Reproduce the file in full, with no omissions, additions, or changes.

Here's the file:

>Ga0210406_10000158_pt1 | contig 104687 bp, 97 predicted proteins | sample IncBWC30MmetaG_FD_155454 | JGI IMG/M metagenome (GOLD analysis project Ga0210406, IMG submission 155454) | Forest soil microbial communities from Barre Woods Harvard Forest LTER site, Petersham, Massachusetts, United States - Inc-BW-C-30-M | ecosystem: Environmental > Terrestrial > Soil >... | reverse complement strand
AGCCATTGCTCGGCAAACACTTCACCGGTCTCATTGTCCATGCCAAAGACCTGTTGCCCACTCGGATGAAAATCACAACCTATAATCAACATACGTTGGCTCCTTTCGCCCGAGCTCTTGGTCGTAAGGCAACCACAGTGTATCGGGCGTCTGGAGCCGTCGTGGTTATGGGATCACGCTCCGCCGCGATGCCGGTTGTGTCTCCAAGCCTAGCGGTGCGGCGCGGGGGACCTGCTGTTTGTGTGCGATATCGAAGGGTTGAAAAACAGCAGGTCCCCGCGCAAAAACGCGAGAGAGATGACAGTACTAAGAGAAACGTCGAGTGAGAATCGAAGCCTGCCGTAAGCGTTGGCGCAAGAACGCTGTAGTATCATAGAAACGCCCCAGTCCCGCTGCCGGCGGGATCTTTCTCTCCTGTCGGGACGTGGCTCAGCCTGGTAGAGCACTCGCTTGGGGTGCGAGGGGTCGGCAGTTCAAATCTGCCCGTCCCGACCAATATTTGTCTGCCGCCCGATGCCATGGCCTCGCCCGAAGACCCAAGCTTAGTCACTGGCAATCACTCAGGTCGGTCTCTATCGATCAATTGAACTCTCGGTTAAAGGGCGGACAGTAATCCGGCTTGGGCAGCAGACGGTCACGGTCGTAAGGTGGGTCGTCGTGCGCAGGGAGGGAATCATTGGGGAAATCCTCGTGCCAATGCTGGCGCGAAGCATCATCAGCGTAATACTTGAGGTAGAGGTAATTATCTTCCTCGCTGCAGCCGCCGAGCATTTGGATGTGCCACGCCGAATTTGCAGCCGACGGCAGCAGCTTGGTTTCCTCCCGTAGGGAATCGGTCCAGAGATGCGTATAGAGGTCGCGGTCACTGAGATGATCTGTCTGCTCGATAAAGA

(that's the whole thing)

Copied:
>Ga0210406_10000158_pt1 | contig 104687 bp, 97 predicted proteins | sample IncBWC30MmetaG_FD_155454 | JGI IMG/M metagenome (GOLD analysis project Ga0210406, IMG submission 155454) | Forest soil microbial communities from Barre Woods Harvard Forest LTER site, Petersham, Massachusetts, United States - Inc-BW-C-30-M | ecosystem: Environmental > Terrestrial > Soil >... | reverse complement strand
AGCCATTGCTCGGCAAACACTTCACCGGTCTCATTGTCCATGCCAAAGACCTGTTGCCCACTCGGATGAAAATCACAACCTATAATCAACATACGTTGGCTCCTTTCGCCCGAGCTCTTGGTCGTAAGGCAACCACAGTGTATCGGGCGTCTGGAGCCGTCGTGGTTATGGGATCACGCTCCGCCGCGATGCCGGTTGTGTCTCCAAGCCTAGCGGTGCGGCGCGGGGGACCTGCTGTTTGTGTGCGATATCGAAGGGTTGAAAAACAGCAGGTCCCCGCGCAAAAACGCGAGAGAGATGACAGTACTAAGAGAAACGTCGAGTGAGAATCGAAGCCTGCCGTAAGCGTTGGCGCAAGAACGCTGTAGTATCATAGAAACGCCCCAGTCCCGCTGCCGGCGGGATCTTTCTCTCCTGTCGGGACGTGGCTCAGCCTGGTAGAGCACTCGCTTGGGGTGCGAGGGGTCGGCAGTTCAAATCTGCCCGTCCCGACCAATATTTGTCTGCCGCCCGATGCCATGGCCTCGCCCGAAGACCCAAGCTTAGTCACTGGCAATCACTCAGGTCGGTCTCTATCGATCAATTGAACTCTCGGTTAAAGGGCGGACAGTAATCCGGCTTGGGCAGCAGACGGTCACGGTCGTAAGGTGGGTCGTCGTGCGCAGGGAGGGAATCATTGGGGAAATCCTCGTGCCAATGCTGGCGCGAAGCATCATCAGCGTAATACTTGAGGTAGAGGTAATTATCTTCCTCGCTGCAGCCGCCGAGCATTTGGATGTGCCACGCCGAATTTGCAGCCGACGGCAGCAGCTTGGTTTCCTCCCGTAGGGAATCGGTCCAGAGATGCGTATAGAGGTCGCGGTCACTGAGATGATCTGTCTGCTCGATAAAGA